Rice’s supporters make the case that Trump’s vendetta against him risks depriving the district of an experienced voice in Congress. Rice is a senior member of the Ways and Means Committee, and a potential subcommittee chairman if the GOP takes the majority in November.
Rice has attacked Fry as insufficiently conservative and neglectful of his statehouse duties, and he has been able to press his case with fundraising that more than doubled any of his challengers.
Fry, in turn, has depicted Rice as a traitor to the district, issuing an ad that placed the incumbent in a room full of villains — including the devil and the Joker from Batman — who were appalled that he had voted to impeach Trump.
But even with Trump’s endorsement, Fry hasn’t attracted much outside support, according to disclosures with the Federal Election Commission through Thursday. In addition to $28,000 from Trump’s PAC, the only other outside group investing in the race was the pro-Rice Grand Stand Pee Dee PAC, which spent $300,000 opposing Fry.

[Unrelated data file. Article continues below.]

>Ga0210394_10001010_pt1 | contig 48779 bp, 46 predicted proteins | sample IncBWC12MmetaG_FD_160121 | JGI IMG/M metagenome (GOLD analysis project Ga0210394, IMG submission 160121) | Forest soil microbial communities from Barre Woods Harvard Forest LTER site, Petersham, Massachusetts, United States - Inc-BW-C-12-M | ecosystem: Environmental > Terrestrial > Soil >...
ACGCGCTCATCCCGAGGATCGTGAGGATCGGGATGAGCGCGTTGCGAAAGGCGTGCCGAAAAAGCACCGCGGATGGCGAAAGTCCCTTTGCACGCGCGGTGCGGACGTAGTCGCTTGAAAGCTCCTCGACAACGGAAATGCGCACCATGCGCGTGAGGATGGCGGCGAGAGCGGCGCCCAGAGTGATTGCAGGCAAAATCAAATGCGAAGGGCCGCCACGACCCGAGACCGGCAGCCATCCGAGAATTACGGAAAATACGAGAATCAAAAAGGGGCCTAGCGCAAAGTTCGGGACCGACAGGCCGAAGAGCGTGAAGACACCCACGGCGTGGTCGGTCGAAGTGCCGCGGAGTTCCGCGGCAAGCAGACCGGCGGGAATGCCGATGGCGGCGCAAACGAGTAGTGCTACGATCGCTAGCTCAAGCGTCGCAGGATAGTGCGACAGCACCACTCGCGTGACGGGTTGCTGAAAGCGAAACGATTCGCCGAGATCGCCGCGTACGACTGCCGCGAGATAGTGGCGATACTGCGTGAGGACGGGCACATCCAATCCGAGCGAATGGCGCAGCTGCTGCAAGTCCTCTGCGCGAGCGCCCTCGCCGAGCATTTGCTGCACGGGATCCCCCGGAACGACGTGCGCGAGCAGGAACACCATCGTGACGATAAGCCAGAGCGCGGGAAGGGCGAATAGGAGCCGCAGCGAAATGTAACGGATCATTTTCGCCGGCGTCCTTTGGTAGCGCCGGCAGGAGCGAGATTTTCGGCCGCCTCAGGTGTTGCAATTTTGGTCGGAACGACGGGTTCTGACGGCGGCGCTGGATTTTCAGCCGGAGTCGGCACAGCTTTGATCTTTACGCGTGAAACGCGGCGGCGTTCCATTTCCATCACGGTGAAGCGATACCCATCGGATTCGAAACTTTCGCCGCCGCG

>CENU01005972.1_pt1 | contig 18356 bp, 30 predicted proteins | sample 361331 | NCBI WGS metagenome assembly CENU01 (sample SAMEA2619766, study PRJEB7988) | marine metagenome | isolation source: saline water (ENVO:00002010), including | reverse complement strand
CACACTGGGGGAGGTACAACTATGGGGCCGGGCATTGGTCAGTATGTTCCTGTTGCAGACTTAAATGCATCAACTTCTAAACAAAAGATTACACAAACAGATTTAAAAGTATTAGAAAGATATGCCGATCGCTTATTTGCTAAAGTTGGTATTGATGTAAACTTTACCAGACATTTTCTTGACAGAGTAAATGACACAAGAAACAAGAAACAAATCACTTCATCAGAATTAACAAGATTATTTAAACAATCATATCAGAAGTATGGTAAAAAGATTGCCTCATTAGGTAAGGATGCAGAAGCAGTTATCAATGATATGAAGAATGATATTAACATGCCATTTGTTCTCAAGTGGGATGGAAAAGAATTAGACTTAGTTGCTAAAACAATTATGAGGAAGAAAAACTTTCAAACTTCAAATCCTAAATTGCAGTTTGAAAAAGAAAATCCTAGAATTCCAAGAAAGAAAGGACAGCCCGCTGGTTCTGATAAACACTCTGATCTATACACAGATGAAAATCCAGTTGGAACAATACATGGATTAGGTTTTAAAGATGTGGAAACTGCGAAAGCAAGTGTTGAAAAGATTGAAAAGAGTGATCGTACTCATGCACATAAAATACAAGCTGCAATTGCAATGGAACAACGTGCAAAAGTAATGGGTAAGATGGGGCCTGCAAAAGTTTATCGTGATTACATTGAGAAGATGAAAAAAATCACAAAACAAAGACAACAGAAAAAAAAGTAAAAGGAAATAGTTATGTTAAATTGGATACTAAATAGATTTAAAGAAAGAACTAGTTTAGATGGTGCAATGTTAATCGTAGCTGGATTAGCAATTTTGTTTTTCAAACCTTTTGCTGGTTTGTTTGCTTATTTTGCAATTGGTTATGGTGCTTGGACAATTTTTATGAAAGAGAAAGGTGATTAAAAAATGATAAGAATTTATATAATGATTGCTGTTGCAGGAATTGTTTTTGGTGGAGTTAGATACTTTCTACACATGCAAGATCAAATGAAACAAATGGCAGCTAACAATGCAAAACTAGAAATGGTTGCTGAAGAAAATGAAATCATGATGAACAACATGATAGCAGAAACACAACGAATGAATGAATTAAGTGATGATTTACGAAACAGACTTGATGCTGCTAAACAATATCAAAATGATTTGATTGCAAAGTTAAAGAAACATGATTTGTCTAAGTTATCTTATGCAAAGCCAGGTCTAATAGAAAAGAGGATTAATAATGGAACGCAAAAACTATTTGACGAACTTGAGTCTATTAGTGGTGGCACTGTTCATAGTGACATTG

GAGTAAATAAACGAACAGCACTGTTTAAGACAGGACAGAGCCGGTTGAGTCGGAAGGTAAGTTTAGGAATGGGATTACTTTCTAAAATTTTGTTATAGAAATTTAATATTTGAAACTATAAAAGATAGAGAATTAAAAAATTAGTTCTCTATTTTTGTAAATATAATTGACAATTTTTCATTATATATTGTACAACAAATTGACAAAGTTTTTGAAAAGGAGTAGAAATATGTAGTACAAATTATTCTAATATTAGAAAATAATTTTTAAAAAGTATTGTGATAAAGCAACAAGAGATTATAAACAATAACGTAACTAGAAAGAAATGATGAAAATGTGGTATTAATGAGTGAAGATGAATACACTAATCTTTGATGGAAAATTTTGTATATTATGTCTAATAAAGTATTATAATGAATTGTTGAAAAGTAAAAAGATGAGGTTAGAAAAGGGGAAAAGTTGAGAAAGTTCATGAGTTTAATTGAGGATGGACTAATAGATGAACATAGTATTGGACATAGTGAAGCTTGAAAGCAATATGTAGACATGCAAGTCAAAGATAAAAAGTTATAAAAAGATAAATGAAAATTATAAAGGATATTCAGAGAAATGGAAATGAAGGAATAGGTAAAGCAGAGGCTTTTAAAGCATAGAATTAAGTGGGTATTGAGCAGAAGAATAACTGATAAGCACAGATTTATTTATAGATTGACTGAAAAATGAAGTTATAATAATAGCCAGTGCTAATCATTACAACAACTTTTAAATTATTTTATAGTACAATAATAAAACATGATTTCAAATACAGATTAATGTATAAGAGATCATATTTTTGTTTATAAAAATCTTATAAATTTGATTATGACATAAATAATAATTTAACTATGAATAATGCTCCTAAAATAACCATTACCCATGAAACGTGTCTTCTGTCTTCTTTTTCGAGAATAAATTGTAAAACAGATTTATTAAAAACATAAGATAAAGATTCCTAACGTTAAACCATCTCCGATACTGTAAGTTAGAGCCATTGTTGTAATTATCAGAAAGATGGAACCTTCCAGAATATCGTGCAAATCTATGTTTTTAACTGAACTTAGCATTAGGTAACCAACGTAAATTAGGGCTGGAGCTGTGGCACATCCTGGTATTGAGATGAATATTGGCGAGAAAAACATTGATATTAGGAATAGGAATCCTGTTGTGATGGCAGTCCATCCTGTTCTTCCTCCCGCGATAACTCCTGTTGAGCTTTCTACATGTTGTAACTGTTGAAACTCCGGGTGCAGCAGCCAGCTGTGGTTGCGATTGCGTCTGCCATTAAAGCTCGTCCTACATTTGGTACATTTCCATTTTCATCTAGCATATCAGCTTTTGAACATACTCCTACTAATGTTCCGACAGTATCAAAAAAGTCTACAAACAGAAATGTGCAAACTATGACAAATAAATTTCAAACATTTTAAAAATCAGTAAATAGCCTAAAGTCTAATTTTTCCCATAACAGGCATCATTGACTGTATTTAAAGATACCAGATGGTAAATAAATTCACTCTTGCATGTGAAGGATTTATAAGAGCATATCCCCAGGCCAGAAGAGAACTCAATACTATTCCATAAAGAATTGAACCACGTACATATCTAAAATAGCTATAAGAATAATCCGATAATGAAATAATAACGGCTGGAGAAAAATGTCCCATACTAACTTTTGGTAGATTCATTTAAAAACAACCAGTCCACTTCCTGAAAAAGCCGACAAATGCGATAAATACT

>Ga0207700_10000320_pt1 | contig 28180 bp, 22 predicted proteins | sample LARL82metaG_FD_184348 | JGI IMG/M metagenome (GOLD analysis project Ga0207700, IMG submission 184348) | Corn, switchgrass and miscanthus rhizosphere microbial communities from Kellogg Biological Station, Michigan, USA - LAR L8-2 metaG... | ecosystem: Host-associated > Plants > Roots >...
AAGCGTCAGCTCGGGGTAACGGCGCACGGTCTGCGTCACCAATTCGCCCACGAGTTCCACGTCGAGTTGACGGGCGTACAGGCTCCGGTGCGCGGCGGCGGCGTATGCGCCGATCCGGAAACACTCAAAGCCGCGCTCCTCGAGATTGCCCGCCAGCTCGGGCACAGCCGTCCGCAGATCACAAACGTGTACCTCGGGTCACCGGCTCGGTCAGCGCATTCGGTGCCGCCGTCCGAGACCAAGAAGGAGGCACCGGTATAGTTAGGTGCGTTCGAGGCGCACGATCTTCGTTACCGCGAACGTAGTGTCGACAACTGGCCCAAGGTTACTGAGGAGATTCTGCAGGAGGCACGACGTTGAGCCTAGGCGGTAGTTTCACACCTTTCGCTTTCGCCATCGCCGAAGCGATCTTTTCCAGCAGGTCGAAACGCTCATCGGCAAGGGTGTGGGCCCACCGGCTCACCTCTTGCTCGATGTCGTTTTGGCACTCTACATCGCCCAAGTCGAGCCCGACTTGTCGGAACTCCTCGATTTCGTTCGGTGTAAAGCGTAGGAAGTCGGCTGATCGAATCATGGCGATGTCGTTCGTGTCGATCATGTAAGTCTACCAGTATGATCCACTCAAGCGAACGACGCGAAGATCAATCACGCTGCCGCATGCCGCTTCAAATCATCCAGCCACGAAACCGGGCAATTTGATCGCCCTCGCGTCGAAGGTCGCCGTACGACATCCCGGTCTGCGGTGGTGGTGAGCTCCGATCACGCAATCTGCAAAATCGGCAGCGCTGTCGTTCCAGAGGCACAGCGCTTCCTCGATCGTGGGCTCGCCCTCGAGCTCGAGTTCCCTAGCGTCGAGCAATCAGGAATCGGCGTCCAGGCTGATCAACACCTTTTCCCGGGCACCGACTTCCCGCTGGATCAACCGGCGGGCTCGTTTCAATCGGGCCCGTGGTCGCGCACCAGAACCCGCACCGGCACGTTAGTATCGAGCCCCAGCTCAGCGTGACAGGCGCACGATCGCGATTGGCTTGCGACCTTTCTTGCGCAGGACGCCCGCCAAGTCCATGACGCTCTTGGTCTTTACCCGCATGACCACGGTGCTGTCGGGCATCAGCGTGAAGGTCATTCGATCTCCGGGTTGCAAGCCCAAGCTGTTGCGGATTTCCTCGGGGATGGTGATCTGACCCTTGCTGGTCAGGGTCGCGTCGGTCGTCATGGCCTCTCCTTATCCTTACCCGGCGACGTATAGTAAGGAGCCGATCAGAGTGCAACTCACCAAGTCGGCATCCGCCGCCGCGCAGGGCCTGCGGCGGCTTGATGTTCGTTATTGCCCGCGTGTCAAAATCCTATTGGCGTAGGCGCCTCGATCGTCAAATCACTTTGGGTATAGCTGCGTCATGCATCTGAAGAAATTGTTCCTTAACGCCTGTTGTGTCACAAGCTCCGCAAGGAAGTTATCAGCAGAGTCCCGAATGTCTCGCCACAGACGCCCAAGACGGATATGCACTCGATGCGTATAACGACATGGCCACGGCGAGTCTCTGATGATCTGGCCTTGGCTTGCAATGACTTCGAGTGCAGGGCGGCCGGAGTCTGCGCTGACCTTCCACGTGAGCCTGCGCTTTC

With other Republicans in the race competing for the pro-Trump vote, it’s possible that no one one will win a majority, and the election will be pushed to a June 28 runoff.
Mace has argued that Arrington is too extreme for the 1st District, which stretches along the state’s southern coastline. Arrington ran there in 2018 and defeated then-Rep. Mark Sanford in a Republican primary, only to lose in the general election to Democrat Joe Cunningham, who held the district for one term before Mace defeated him in 2020.
Mace’s argument is complicated by the state’s new congressional map, which traded much of the more left-leaning areas in the Charleston suburbs that had gone for Cunningham for more reliably Republican Berkeley County. Under the new lines, the district would have voted for Trump by 8 points in 2020 and the November race is rated Solid Republican by Inside Elections with Nathan L. Gonzales.
Mace has also attacked Arrington for losing her security clearance in 2021 after Pentagon officials claimed she improperly disclosed classified information when she worked as an IT official at the Department of Defense. Arrington has called the episode a “political hit job.”